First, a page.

National Grid and Scottish Power have been fined 158 million pounds ($211 million) by Britain’s energy regulator for a two-year delay to the Western Link transporting electricity from Scotland to Wales and England.
Ofgem said on Tuesday the companies had acknowledged that the 1.3 billion pound subsea cable was delivered late.
“The joint venture recognises it is ultimately accountable for the delay and has therefore agreed to the redress package,” said a spokesperson for the Western Link JV between National Grid Electricity Transmission and Scottish Power Transmission.
NGET is owned by Britain’s National Grid (NG.L), while Scottish Power is owned by Spain’s Iberdrola (IBE.MC).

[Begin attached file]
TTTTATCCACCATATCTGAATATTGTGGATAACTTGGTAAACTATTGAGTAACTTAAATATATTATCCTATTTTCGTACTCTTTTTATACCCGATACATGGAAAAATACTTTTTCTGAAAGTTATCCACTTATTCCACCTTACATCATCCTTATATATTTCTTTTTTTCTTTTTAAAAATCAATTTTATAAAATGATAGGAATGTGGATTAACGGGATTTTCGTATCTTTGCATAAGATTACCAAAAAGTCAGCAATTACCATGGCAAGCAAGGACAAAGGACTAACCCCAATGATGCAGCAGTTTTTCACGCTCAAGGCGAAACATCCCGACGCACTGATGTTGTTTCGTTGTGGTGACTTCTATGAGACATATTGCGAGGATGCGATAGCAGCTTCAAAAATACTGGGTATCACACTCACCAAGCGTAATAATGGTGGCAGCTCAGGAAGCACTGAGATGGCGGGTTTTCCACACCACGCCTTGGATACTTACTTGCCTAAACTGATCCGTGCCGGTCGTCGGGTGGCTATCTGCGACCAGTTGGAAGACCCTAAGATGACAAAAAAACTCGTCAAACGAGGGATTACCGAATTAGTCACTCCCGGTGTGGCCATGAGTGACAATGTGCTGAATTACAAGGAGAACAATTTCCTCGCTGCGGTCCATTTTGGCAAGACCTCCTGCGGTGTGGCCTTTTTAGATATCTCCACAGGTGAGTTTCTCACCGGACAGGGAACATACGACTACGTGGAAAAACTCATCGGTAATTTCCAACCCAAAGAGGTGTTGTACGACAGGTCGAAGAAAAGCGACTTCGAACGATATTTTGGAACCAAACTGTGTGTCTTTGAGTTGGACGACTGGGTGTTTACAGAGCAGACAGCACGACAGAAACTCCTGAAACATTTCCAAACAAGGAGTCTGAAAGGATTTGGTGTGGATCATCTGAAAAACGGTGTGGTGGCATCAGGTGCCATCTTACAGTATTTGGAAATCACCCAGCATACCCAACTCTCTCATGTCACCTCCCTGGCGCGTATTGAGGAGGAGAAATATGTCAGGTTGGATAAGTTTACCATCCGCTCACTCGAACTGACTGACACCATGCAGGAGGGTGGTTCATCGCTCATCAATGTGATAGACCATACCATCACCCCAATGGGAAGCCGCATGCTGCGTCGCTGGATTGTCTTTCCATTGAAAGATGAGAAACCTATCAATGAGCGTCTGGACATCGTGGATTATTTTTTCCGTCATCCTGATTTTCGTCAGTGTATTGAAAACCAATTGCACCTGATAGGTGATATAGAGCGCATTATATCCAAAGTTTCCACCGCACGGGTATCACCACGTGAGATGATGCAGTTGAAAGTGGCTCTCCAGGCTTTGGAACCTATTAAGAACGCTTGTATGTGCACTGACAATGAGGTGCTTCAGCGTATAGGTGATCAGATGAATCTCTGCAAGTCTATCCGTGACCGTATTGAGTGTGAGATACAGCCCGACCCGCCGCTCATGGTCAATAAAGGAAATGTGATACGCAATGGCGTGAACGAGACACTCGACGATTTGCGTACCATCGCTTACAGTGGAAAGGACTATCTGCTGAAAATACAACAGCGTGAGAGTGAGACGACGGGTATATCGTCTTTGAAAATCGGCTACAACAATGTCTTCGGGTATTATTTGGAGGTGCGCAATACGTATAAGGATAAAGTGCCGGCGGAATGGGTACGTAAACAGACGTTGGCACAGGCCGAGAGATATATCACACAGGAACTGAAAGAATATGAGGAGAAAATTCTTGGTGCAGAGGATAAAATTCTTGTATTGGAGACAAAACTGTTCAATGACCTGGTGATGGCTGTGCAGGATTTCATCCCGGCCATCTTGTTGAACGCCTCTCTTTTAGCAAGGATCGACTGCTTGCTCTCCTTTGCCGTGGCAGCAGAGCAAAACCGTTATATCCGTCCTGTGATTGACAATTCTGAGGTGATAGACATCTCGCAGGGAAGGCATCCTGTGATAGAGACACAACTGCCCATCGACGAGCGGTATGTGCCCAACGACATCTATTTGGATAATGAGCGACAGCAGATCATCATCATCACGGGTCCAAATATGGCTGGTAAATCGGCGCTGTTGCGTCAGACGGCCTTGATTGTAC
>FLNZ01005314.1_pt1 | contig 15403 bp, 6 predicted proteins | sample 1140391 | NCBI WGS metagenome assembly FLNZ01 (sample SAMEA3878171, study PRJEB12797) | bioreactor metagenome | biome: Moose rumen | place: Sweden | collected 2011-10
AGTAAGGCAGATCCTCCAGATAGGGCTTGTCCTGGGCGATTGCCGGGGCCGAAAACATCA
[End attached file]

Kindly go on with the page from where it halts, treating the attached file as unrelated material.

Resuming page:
Ofgem said its investigation, which began in January 2020, found the delay was due to problems with land acquisition, manufacturing, installing the cables and commissioning tests.
It added that delay in construction of the power cable increased costs for consumers as difficulty in transporting energy from Scotland to England and Wales often forced National Grid to reduce output from windfarm generators.
Ofgem said 15 million pounds of the fine will be paid into its redress fund, while the rest will be passed on to customers via reduced charges.
The link, which provides 2,250 megawatt of electricity, had fallen behind its expected delivery date of March 2017 to June 2019. It was designed to transport electricity, often from green sources like offshore wind, from Scotland to Wales.
Ofgem said the delay in the project made it difficult at times for renewable energy generators in Scotland to export clean electricity to England and Wales.
($1 = 0.7484 pounds)